Trying to retain the small town charm
“It’s a snapshot in time,” explained Florence of OHD, “a safe atmosphere.” The Reeds have attended a number of OHD celebrations throughout New England and are quick to point out that Carlisle is one of the few to retain its small town charm. They are determined to keep it that way. “I want this old fashioned feeling,” explained Dave. As a nod to a bygone era, absent are carnival rides and the vendors that accompany them. Instead, following a morning of road races, a complimentary pancake breakfast and a parade, attendees will find contests involving frog jumping and corn shucking. Art, pets, pie baking and cake decorating are judged.
Jason Reed has attended Old Home Day sincehe was a tot. (Courtesy photo)
Jason Reed has attended Old Home Day since he was a tot. (Courtesy photo)
Proving OHD is a family affair for the Reeds, their son, Jason, returns to Carlisle each summer to run the children’s games because of his own fond childhood memories of the event. (Hanging in the family home, as a testament to this, is a framed photo of Jason as a toddler, asleep in a stroller festooned with an Old Home Day balloon.) The games, held on the common, include an egg toss, three-legged race and sack race, the latter two features of the very first OHD celebrations. According to Dave, a shortage of eggs for the egg toss game one year, led a family living across from the common to donate their own eggs, completely unsolicited and gratefully received.
New volunteers needed
Many of the volunteers currently involved with OHD have given their time and energy for a very long time and have done so because they enjoy it. At some point however, no matter how dedicated, people get tired and want to finally enjoy the festivities as an attendee, explained Florence. “We need new blood and fresh ideas,” added Dave.
Volunteers run each of the 13 OHD events, from the ice cream social to the cake walk, and more are needed to keep events running this year and beyond. “What would you do if the [parade co-chairs] left?” asked Dave hypothetically. Not in question is the absence of the dunk tank for 2014. Dave explained the couple who provided and ran the dunk booth for many years would not be returning. The soapbox derby may also be absent this year, in need of a chair and suffering from a decrease in participation.
A larger concern for the Reeds is OHD 2015 and the continued presence of the country fair, in danger of being discontinued when the chair steps down. This concerns the couple because they see the fair as a central part of the main events, providing crowds for the events on the green, the library’s used book sale and the Boy Scout’s BBQ lunch. Dave explained that while the country fair is the biggest of the events to set up for, they receive help from the DPW who comes in the day before and sets up all the booths. Additional volunteers wrap the structures with bunting and Tyvek for waterproofing. High school students are often recruited for this work, which allows them to fulfill their community service requirement.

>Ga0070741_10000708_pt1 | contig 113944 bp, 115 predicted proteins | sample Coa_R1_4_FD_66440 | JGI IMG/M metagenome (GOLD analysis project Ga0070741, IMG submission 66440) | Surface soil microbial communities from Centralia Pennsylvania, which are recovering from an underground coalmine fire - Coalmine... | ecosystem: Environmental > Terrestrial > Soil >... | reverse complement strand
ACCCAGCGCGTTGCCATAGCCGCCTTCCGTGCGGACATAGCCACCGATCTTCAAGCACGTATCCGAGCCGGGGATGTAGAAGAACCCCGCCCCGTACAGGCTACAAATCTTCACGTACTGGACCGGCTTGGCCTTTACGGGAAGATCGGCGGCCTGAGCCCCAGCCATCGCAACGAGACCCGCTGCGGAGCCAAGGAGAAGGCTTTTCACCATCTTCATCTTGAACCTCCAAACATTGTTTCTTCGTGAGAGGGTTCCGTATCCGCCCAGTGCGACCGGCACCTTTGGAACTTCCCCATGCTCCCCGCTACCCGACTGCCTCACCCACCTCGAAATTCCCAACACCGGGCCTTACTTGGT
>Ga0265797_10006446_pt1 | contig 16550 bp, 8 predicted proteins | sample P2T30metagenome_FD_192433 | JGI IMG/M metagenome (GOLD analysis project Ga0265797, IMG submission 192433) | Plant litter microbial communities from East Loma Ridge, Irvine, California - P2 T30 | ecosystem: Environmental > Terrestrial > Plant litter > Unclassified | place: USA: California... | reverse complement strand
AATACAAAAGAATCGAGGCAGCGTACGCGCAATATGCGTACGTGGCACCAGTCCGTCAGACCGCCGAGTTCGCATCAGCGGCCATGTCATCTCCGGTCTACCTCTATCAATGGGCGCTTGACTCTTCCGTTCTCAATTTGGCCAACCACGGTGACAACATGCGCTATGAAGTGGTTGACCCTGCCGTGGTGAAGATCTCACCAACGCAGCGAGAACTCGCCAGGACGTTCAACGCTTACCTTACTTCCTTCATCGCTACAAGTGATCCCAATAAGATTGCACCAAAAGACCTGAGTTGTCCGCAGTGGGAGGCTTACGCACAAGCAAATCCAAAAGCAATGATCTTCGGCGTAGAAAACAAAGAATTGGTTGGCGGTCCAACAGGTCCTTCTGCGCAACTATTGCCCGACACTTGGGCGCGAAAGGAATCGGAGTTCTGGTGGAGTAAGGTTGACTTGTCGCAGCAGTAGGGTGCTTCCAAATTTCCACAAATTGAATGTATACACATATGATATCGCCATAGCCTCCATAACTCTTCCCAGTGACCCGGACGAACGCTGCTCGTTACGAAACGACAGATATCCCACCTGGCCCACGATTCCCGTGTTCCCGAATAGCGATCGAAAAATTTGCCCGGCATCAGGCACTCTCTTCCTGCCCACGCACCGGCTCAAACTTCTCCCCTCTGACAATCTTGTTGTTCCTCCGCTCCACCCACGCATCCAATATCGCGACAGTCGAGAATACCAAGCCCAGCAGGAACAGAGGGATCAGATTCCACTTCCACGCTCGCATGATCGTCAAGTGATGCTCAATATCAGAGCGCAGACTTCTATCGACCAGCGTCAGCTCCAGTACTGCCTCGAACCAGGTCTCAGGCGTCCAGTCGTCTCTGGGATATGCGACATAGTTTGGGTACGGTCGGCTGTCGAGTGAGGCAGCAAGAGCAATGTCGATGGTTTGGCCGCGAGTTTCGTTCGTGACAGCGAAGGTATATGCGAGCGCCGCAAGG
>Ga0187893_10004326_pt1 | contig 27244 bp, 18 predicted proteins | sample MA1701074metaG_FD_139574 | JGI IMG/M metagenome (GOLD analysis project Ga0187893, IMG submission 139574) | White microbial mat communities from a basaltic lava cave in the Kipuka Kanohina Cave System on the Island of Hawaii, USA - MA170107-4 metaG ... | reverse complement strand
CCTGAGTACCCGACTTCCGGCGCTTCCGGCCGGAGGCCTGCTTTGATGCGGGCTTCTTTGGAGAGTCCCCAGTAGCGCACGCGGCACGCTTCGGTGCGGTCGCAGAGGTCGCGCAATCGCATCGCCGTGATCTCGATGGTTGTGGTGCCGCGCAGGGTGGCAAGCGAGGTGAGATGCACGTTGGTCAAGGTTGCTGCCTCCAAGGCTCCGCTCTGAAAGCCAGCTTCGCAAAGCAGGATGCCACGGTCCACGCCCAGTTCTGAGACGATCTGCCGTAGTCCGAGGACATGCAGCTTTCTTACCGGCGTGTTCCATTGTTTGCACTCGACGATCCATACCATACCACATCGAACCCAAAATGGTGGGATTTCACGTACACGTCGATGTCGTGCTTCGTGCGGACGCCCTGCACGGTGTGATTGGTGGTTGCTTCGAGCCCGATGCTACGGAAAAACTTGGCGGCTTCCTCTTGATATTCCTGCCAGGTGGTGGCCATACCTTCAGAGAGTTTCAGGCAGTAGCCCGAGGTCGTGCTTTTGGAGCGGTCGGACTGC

Fundraising is also crucial to the longevity of OHD, as it does not receive any money from the town or state. Instead, all funds necessary to operate OHD are from tax-deductible contributions or percentages of sales from the Boy Scout BBQ, the Firemen’s BBQ and the Gleason Used Book Sale. The scholarship program is paid for solely from the money collected from the 13 volunteer-led activities.
How you can help
Meetings for OHD will begin in late February or early March and will meet once per month at the home of the Reeds with Florence providing the cookies. A theme for the next OHD will be decided upon in the next few months. In September a wrap-up meeting is held and the group parts company until the following year. “We say, ‘I love you. See you next year!’” explained Florence. In addition to meeting new people and enjoying Florence’s cookies, OHD volunteers will get to participate in a unique part of the region’s history and continue to welcome home Carlisle residents near and far.
For more information on financial contributions or volunteering for OHD, you can visit the Carlisle Old Home Association website: http://www.carlisleohd.org. Select the “Get in Touch” link to contact via email. ∆